A versatile herb with a host of medicinal uses, goosegrass (Galium aparine) is most famous for its Velcro-like hooks that have earned it a number of descriptive names, including cleavers, stickweed, gripgrass, catchweed, stickyjack, and stickywilly, among others. Read on for more information and learn how to use goosegrass herb medicinally and in the kitchen.
Goosegrass Herb Information
Goosegrass is native to regions of Africa, Asia, and Europe, and most likely to New Zealand, Australia, and Scandinavia. It’s unclear whether this annual herb has naturalized in North America or if it is native, but either way, it can now be found in the United States, Canada, and Mexico, as well as South and Central America.
At maturity, goosegrass is a good-sized plant that reaches a height of about 4 feet (1 m.) and can spread out to nearly 10 feet (3 m.).
Goosegrass Herbal Uses
Goosegrass benefits are many and the plant has been used medicinally everywhere it grows. It is a potent diuretic and is also used to treat cystitis and other urinary issues, as well as gallstones, bladder, and kidney problems. It should be used in small amounts and should be avoided by diabetics.
Traditionally, goosegrass herbal uses include a poultice for skin problems such as psoriasis and eczema, as well as minor cuts and scrapes.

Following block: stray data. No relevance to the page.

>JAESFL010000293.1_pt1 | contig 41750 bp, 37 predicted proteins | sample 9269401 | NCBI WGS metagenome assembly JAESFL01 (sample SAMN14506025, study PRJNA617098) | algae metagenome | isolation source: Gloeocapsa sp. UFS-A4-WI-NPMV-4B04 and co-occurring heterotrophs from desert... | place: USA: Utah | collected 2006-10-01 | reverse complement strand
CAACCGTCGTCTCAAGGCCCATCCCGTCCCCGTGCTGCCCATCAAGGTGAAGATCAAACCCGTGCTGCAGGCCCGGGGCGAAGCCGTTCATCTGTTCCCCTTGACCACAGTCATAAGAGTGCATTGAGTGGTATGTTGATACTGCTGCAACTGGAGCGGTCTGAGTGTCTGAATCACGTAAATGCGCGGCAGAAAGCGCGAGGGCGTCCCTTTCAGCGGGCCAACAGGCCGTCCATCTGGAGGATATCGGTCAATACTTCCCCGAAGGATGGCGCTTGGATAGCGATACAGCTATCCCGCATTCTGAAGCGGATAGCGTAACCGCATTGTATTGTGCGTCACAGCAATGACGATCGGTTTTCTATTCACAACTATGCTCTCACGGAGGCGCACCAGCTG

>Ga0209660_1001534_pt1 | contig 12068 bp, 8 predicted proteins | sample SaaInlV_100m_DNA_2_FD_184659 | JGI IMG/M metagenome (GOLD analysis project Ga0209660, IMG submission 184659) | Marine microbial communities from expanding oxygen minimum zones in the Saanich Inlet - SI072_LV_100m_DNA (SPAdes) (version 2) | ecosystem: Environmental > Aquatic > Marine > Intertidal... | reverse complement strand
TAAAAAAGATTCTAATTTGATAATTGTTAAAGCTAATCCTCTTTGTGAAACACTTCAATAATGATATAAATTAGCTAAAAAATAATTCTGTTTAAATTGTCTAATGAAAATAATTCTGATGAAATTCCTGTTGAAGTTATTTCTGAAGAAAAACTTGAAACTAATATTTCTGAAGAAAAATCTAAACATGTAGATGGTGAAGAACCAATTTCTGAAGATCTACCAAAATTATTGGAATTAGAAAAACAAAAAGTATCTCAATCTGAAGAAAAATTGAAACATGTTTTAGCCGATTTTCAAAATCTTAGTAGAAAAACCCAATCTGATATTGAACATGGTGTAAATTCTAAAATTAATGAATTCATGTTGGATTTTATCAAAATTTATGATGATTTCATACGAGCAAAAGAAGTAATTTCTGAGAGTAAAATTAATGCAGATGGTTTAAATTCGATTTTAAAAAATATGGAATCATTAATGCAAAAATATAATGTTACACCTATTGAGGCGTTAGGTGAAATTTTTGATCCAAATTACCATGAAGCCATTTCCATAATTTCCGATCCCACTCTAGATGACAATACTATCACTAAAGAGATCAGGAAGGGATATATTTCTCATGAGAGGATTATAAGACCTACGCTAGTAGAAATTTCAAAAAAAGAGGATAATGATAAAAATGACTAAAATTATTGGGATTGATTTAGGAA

Since goosegrass is high in vitamin C, mariners valued it as a treatment for scurvy in days of yore. Many modern herbal practitioners rely on goosegrass for its anti-inflammatory qualities and to treat respiratory problems, including coughs, asthma, flu, and the common cold.
Using Goosegrass Herbs in the Kitchen
Interested in using goosegrass herbs in the kitchen? Here are a few ideas:
- Boil goosegrass shoots and serve them with olive oil or butter, seasoned with a little salt and pepper.
- Roast ripe goosegrass seeds at a low temperature. Grind the roasted seeds and use them as a non-caffeinated coffee substitute.
- Add the tender young shoots to salads, omelets, or soups.
We’ve explored the many goosegrass benefits, but it’s also important to consider why goosegrass isn’t always welcome (other than the fact that it sticks to everything it touches).
Goosegrass can be invasive and is considered a noxious weed in many areas. Check with your local cooperative extension if you’re thinking about planting goosegrass seeds, as the plant may be prohibited or restricted, especially across the southeastern United States and much of Canada.
Disclaimer: The content of this article is for educational and gardening purposes only. Before using ANY herb or plant for medicinal purposes, please consult a physician or a medical herbalist for advice.